It’s Fairtrade Fortnight in Australia, so I thought I’d take the opportunity to demystify some of the confusion around product certification.

My awareness of the issue probably dates back to 2006-07, when there was a push to end child slavery in chocolate. Cadbury committed to making its Dairy Milk bars Fairtrade, first in the UK and then also in Australia. Fairtrade coffee started to pop up in Canberra cafes and supermarkets. But since then, the movement seems to have declined. Cadbury no longer has any Fairtrade-certified products, as far as I know.

It’s a shame because I honestly think Fairtrade is a great initiative. Here are some things you should know about Fairtrade and alternative certifications, to help you understand why it matters. I hope it encourages you to look out for, and choose, Fairtrade-certified products.

1. Fairtrade is not the same as fair trade

Fairtrade (one word, upper case F) is specific, as described below. Fair trade (two words, lower case f) is non-specific and its meaning is as broad as the definition of the word fair itself. What a multinational company considers fair might just be a little different from what you and I consider to be fair.

This t-shirt, modelled at Borobodur by yours truly, encapsulates how subjective and unreliable the two-word term “fair trade” can be.

2. Fairtrade is a brand – businesses pay to use the logo on their products

Businesses must meet strict requirements to get the little figure in the blue and green circle on their packaging. Most significantly, and uniquely to Fairtrade, licensees pay a guaranteed minimum price (market or better) to suppliers, such as cocoa, coffee and cotton farmers. On top of that, licensees pay a premium to help growers invest in their business or community.

Not Fairtrade, but The Coffee Collective in Copenhagen gives you a card to tell you who grew the coffee you’re drinking. “Direct trade” is common among speciality coffee labels and cafes. In theory it could be more ethical since it removes the middleman and coffee aficionados are likely to invest in real relationships with their suppliers. It’s hard to know how fair the contracts are, though, without a standardised framework of transparency and accountability.

3. Brands create their own certification systems to look ethical

… without actually doing anything meaningful. It’s greenwashing. Things like Cadbury’s “Cocoa Life”, Nestle’s “Cocoa Plan” and Lindt’s “Sustainable Cocoa” badges are invented by the brands themselves and don’t have any accountability built in. Nor do they offer much transparency.

4. Rainforest Alliance is not the same (or as good) as Fairtrade

Although it considers environmental and social factors, including worker conditions, Rainforest Alliance is weaker than Fairtrade certification on a number of key points, particular in relation to paying workers or growers. The table around the middle of this article sets out some of those differences.

It’s a lot cheaper and easier to get Rainforest Alliance certified than to get Fairtrade certified. I suspect a lot of brands downgraded from Fairtrade to Rainforest Alliance because most people don’t know this.

That said, as a third-party certification, this is still better than the brand-developed programs described above. In case you’re wondering, Utz, which you may remember from certain Aldi products, merged with Rainforest Alliance in 2018.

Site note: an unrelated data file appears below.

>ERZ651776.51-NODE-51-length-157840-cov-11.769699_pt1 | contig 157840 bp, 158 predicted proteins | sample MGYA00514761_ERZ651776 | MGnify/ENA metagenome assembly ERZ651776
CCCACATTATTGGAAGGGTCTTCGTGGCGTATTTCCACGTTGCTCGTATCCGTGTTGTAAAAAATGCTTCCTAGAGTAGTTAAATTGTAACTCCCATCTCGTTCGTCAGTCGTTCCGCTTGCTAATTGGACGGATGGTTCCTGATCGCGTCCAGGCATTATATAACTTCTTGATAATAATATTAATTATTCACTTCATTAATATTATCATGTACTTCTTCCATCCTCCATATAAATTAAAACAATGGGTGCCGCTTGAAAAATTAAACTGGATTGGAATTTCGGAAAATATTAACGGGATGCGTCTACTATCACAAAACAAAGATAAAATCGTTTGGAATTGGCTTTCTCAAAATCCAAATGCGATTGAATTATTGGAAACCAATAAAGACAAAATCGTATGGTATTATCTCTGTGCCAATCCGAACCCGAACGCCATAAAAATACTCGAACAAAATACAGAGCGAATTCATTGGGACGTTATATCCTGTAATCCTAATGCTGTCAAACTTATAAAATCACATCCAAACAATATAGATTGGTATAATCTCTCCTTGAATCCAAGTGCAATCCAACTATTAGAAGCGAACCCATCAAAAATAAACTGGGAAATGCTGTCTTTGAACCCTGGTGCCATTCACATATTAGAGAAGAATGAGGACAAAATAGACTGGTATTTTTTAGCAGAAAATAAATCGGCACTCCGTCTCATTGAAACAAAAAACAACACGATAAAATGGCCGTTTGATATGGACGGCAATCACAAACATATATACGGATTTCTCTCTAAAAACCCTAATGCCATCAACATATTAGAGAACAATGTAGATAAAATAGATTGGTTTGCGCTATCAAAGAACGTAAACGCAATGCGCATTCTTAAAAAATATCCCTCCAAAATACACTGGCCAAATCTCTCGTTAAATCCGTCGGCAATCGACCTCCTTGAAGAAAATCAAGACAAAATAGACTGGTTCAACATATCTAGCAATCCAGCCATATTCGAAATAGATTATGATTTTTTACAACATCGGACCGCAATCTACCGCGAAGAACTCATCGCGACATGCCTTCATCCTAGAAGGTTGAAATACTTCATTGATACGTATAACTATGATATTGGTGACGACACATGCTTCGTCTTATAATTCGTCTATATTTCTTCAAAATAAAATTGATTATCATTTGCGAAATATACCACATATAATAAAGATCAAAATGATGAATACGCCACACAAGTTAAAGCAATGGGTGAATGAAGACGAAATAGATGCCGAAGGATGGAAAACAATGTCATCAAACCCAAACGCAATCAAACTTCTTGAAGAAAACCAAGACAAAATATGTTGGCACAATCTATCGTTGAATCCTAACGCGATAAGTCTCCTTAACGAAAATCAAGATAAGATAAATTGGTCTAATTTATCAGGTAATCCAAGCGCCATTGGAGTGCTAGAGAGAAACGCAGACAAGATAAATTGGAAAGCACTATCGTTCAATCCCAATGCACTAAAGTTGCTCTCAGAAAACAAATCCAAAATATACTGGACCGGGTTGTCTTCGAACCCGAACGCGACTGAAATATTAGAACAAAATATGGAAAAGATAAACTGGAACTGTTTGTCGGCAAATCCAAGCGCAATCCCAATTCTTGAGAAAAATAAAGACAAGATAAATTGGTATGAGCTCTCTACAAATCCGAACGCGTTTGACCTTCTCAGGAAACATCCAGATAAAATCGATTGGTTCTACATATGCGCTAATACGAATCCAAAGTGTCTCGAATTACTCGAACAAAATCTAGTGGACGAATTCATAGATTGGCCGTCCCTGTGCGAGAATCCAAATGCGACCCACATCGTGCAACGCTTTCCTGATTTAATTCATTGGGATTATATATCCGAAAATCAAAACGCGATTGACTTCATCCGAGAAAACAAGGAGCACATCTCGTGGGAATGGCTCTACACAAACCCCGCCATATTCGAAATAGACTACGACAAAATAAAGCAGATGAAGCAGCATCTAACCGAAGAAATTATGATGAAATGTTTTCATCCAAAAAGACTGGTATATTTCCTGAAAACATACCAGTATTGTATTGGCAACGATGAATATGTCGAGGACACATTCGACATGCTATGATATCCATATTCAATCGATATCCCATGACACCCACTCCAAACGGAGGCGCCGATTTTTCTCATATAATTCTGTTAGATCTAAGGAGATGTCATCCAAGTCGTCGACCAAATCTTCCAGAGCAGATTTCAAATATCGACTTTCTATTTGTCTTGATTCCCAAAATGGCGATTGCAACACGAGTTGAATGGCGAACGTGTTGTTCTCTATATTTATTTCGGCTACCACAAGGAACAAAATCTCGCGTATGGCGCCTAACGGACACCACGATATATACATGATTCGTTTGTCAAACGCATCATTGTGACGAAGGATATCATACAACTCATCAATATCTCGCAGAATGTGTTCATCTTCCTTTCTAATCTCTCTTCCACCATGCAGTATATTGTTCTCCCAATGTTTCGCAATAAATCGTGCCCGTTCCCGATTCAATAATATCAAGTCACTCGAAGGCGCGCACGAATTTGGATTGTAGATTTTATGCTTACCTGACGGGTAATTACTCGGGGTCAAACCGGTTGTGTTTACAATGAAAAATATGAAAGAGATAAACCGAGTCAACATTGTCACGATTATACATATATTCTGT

5. Paying workers well is the thing companies are least willing to do

Transparency is one thing. Good policies on the side of the Australian brands is a different thing. Companies want to be seen as ethical but the biggest rub is when it comes to paying a living wage.

When you look at anything around grades and ratings – for example Baptist World Aid’s Ethical Fashion Guide – even the companies that score As and Bs fall short when it comes to wages. A+ and/or Fairtrade companies (often they’re both) are the only ones I’d be confident pay their workers close to enough.

That’s because Fairtrade licensees pay a fixed minimum price which is better than the market rate, or they pay the market rate if that’s higher. This mechanism protects farmers from market fluctuations.

Cacao fruit in the Bolivian Amazon. This is what’s turned into cacao butter which forms the base for chocolate.


There’s a lot more that could be said about Fairtrade, the various certifications out there and the concept of certification itself. I felt the weight of the detail just with the surface research I did to fact-check myself for this article.

While I’m cautious about the extent to which consumer action can clean up supply chains, ethical certification does demonstrate that companies pay attention to what customers and the market think. When I see companies downgrade their sourcing from Fairtrade to Rainforest Alliance because regular people can’t tell the difference, I do feel greater consumer education about those certifications could create positive change.


What’s your favourite Fairtrade product? Tell me in the comments!

Learn more about how Fairtrade works here.

Read this article for a more comprehensive picture about why Rainforest Alliance is inferior to Fairtrade, and the shift towards RA certification. And here’s an easy-to-read comparison of a few certifications.

Read my reflections from working on Baptist World Aid’s Ethical Fashion Report.

Please note that these views are my own and not those of my current or previous employers. I’m also in no way a subject matter expert and this post is introductory in nature, not a research piece.

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